A United States Securities and Exchange Commission (SEC) 8-K filing by remittance processor, MoneyGram, has revealed that Ripple has been injecting a significant amount of funds into the business since its investment in the company in June 2019.
But according to a report from the Financial Times, Feb. 28, until consulting with the SEC, MoneyGram had been classing these cash flows as revenue.
Benefits reclassified as contra expenses
The filing revealed that in the third and fourth quarters of 2019, Ripple had input $11.3 million into MoneyGram, in what was described as “Ripple market development fees.”
It went on to state that these funds had previously been included in revenue figures. However, after consulting the SEC, MoneyGram reclassified the $2.4 million in Q3 2019 and $8.9 million in Q4 2019, as contra expenses. The filing states:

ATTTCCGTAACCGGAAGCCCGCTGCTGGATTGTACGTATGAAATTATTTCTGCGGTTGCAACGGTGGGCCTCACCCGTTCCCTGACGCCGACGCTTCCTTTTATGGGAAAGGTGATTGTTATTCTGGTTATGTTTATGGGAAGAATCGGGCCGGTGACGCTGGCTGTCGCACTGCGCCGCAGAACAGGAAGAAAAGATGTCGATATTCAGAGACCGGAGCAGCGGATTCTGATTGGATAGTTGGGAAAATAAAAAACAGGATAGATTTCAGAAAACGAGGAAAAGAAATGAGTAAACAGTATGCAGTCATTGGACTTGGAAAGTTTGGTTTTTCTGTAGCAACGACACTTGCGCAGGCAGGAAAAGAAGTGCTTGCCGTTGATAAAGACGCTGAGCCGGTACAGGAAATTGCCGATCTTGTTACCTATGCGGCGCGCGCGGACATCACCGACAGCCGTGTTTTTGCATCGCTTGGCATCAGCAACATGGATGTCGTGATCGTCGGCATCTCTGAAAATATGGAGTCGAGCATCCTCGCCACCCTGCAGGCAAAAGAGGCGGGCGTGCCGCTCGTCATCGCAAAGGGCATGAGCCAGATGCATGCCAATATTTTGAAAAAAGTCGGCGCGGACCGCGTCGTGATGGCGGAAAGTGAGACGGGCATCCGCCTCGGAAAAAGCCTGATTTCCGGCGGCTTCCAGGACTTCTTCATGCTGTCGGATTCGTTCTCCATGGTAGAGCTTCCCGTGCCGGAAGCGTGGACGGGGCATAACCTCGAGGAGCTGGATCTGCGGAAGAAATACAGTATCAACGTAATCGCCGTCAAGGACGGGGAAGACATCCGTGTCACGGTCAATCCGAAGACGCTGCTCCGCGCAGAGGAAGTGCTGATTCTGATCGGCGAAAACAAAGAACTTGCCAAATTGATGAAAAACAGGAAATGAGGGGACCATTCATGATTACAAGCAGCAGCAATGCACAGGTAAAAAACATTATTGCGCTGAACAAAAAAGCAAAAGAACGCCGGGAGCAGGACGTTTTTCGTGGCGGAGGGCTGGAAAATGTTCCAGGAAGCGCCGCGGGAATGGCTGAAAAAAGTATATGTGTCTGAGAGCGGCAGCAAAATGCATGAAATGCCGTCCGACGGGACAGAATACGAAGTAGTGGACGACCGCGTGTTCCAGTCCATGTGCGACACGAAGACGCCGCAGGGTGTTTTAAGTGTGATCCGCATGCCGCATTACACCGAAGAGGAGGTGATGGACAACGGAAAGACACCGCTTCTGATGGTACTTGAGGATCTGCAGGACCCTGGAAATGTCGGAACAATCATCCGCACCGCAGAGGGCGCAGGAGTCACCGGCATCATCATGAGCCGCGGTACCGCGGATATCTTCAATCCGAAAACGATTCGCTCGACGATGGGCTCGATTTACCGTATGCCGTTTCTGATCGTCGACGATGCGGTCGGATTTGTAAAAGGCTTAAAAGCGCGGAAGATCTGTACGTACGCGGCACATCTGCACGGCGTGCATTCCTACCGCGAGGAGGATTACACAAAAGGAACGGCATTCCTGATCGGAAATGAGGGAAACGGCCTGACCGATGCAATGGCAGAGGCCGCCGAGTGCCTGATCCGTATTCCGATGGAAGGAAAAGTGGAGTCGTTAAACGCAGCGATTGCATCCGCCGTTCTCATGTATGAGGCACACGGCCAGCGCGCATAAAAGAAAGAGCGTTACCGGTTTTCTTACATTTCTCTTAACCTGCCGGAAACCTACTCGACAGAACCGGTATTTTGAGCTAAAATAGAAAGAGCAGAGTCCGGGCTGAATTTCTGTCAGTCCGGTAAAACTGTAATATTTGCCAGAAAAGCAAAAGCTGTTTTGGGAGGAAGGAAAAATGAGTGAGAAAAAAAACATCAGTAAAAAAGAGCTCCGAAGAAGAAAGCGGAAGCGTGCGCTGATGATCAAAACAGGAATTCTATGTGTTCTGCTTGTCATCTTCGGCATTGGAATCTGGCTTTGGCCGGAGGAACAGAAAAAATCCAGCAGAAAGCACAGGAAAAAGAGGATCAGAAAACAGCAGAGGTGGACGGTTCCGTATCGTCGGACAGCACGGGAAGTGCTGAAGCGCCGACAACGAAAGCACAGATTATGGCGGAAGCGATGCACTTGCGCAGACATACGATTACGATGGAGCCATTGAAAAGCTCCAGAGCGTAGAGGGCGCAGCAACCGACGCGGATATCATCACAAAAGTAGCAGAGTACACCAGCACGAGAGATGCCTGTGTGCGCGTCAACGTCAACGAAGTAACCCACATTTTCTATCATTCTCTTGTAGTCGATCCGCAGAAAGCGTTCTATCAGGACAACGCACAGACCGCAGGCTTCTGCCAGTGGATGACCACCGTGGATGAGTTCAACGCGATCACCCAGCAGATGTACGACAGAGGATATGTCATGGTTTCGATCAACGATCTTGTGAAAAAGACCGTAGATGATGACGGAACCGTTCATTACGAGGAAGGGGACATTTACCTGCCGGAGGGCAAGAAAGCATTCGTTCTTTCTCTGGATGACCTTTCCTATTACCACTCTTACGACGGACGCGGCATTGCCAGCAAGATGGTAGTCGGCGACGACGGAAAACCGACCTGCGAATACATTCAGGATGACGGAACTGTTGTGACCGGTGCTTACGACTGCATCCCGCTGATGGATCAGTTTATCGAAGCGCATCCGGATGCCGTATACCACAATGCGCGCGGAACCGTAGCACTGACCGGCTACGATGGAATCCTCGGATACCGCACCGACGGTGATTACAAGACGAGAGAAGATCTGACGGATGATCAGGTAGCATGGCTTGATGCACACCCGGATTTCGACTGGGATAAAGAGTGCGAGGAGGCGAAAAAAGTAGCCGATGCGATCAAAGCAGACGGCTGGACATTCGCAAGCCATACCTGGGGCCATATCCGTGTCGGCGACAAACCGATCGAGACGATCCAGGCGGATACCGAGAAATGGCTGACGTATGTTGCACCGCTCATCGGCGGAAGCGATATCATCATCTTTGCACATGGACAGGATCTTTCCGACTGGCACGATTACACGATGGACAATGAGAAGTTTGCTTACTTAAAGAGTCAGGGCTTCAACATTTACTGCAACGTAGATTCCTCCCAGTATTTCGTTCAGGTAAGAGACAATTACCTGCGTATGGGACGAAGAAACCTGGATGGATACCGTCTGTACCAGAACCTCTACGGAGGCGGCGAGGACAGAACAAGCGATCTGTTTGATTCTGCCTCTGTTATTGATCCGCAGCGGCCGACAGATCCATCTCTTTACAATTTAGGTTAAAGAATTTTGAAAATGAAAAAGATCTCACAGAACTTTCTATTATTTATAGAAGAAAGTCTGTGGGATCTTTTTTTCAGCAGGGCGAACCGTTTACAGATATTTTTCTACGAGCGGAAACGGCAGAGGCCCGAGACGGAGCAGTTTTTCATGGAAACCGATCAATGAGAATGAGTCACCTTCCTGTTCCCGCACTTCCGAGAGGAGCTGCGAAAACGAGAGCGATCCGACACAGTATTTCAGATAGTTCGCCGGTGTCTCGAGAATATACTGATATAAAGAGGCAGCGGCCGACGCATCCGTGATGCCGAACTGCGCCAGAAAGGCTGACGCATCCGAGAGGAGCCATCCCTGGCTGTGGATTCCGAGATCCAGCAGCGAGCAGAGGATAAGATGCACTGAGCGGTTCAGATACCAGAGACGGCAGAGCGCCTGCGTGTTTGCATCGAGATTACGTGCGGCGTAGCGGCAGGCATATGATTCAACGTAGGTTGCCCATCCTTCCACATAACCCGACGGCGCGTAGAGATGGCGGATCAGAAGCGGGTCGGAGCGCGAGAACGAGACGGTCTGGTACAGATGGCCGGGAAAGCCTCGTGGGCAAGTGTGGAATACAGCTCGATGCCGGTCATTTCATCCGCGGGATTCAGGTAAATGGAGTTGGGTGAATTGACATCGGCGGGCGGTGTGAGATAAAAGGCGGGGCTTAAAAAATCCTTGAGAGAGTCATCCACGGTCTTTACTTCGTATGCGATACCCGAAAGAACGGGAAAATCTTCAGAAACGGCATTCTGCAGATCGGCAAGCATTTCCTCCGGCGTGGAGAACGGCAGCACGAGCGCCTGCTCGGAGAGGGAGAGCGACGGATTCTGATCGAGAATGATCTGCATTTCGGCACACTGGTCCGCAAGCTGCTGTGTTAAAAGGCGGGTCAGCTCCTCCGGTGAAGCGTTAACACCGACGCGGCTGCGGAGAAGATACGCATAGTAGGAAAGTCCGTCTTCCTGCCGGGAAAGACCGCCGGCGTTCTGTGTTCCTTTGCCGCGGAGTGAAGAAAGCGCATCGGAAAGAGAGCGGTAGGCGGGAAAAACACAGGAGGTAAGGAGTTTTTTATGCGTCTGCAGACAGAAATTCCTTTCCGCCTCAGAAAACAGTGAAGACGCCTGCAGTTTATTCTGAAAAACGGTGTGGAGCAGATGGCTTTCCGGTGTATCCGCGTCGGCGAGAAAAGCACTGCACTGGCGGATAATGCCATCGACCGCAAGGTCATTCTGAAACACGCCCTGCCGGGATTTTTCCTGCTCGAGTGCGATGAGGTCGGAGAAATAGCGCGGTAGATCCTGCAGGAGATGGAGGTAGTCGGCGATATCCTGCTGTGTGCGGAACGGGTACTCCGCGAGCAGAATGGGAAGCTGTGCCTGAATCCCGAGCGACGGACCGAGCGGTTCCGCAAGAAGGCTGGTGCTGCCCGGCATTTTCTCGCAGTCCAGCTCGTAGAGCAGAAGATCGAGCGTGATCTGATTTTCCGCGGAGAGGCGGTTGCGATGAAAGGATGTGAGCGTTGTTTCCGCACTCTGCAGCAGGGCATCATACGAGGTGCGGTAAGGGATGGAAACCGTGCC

“At the time the Company issued fourth-quarter guidance, it assumed Ripple market development fees would be accounted for as revenue, consistent with the third quarter treatment. As a result of the change, the Ripple financial benefit … is now accounted for as offset to operating expenses, in Transaction and Operations Support and is no longer included in revenue.”
Compensation for bringing liquidity to market
In a recent 10-K filing to the SEC, MoneyGram explained in more detail what these Ripple market development fees, paid in XRP, represent:
“The Company is compensated by Ripple in XRP for developing and bringing liquidity to foreign exchange markets, facilitated by the ODL platform, and providing a reliable level of foreign exchange trading activity.”
When asked in a previous interview whether organizations received incentives to sign up with Ripple, CEO Brad Garlinghouse, said that “it depends upon the shape and size and type and how high a priority” they are.
At the same time he admitted that Ripple “would not be profitable or cash flow positive [without selling XRP], I think I’ve said that. We have now.”